New bill would radically overhaul how Kansas schools are funded
Topeka ? A new bill recently introduced in the Kansas House is likely to be the starting point for discussions about a new school funding system when state lawmakers return to Topeka later this month.
House Appropriations Committee Chairman Ron Ryckman Jr., R-Olathe, said he hasn’t decided whether to hold formal hearings on House Bill 2741 when lawmakers return for their wrap-up session April 27, but he said he does think it’s time to begin discussions on a long-term funding formula.
“I’m not certain of the direction we’re going to go, whether it’ll be that particular bill or something else,” he said.
Last year, lawmakers repealed the old, per-pupil funding formula that had been in place since 1992 and replaced it with a system of block grants that effectively froze funding in place for two years at the 2014-2015 levels.
Since then, the Kansas Supreme Court has declared at least part of the block grant system unconstitutional because of the way it distributes so-called “equalization aid” to less wealthy districts, and it has threatened to close public schools if lawmakers fail to pass a constitutional funding system by July 1.
Before adjourning for their five-week spring break, lawmakers passed a bill that they hope addresses the court’s concerns. Gov. Sam Brownback has until Friday to sign the bill, after which it will be sent to the Supreme Court for review.
“I anticipate he’ll sign it this week,” Ryckman said.
Meanwhile, the new long-term funding bill, known as the School District Finance and Student Success Act, was introduced March 23, the day before lawmakers adjourned. And while some of the concepts in that bill might sound familiar to some, the overall philosophy behind it would mark a major departure from any earlier funding system.
Ryckman said the bill was mainly the work of the Legislature’s two Education Committee chairmen, Sen. Steve Abrams of Arkansas City and Rep. Ron Highland of Wamego.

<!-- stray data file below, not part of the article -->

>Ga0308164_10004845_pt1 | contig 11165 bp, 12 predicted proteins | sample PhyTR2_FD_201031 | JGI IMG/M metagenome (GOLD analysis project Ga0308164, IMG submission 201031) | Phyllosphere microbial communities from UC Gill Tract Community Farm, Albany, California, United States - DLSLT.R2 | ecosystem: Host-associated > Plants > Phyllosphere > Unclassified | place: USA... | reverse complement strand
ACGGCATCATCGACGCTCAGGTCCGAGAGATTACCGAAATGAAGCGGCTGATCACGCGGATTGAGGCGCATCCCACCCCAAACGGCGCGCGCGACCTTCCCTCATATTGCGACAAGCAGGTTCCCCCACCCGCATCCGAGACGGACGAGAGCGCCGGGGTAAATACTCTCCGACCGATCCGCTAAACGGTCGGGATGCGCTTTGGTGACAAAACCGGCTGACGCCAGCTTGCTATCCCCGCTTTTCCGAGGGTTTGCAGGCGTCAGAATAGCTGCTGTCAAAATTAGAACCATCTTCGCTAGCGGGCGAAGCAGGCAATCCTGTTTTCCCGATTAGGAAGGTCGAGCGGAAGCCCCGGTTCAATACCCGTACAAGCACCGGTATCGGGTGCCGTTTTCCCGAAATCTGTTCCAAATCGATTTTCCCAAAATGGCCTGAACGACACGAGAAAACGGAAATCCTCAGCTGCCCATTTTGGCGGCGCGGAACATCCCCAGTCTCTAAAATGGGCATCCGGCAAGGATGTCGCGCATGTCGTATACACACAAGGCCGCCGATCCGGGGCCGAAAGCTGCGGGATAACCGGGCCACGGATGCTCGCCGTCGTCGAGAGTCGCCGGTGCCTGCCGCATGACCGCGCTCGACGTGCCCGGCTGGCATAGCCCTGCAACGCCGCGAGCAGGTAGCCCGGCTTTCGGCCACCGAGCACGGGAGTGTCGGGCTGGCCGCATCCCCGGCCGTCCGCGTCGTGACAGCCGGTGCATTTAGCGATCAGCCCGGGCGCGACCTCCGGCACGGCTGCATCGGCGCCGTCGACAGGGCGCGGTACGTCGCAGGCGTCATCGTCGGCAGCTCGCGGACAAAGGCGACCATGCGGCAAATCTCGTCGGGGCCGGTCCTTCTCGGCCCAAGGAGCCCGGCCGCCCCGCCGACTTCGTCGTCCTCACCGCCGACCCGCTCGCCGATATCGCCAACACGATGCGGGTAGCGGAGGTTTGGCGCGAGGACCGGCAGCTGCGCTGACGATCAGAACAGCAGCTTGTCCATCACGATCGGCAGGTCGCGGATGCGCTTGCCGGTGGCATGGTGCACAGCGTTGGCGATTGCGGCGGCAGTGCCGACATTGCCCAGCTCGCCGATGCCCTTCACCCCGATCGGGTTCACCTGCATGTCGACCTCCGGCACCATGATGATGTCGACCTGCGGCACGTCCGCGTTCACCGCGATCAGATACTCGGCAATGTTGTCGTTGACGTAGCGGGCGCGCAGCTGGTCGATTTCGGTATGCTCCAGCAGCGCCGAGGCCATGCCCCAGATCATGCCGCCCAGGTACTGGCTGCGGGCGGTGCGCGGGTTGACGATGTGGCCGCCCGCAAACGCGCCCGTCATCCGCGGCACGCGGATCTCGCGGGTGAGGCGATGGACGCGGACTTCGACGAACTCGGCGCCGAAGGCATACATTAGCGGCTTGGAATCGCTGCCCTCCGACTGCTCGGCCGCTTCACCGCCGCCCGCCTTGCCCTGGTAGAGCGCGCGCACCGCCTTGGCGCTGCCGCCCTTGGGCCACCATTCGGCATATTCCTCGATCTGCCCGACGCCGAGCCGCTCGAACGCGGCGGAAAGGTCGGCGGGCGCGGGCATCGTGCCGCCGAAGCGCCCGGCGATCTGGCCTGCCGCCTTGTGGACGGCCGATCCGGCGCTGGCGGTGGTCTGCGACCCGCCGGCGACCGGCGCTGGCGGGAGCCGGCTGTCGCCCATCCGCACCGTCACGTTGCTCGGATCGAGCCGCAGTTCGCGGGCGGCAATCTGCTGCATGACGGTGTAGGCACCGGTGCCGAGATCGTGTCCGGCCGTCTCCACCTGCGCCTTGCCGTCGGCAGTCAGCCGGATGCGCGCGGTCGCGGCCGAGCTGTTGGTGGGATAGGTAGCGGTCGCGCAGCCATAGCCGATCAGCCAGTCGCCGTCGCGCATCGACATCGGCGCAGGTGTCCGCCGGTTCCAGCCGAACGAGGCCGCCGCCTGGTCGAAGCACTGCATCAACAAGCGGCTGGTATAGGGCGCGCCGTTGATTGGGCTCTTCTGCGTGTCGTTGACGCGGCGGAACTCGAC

The major difference between the new bill and previous funding systems lies in what the bill does and doesn’t pay for.
“The legislature hereby declares that it is the purpose and intent of this act to provide for the financing of instruction through the public education system for grades kindergarten through 12 in this state,” the bill states in its preamble.
It goes on to define “instruction” as “those school district functions that directly impact the provision of education services.” It specifically excludes such things as extracurricular activities, food service, central office administration, capital improvements, construction and remodeling, and facility maintenance, functions that school districts would be responsible for financing themselves.
“This would be a significant change in not just a formula, but in what we expect schools to do and how to fund them. And it’s important that Kansans need to know and be thinking about this,” said Mark Tallman, a lobbyist for the Kansas Association of School Boards.
The 95-page bill contains dozens of sections dealing with a wide range of funding issues.
Some of the central elements include:
• A single pot of state funding called “enrollment state aid” that would replace the two pots of money that districts have grown accustomed to, general state aid and supplemental aid, also known as local option budgets.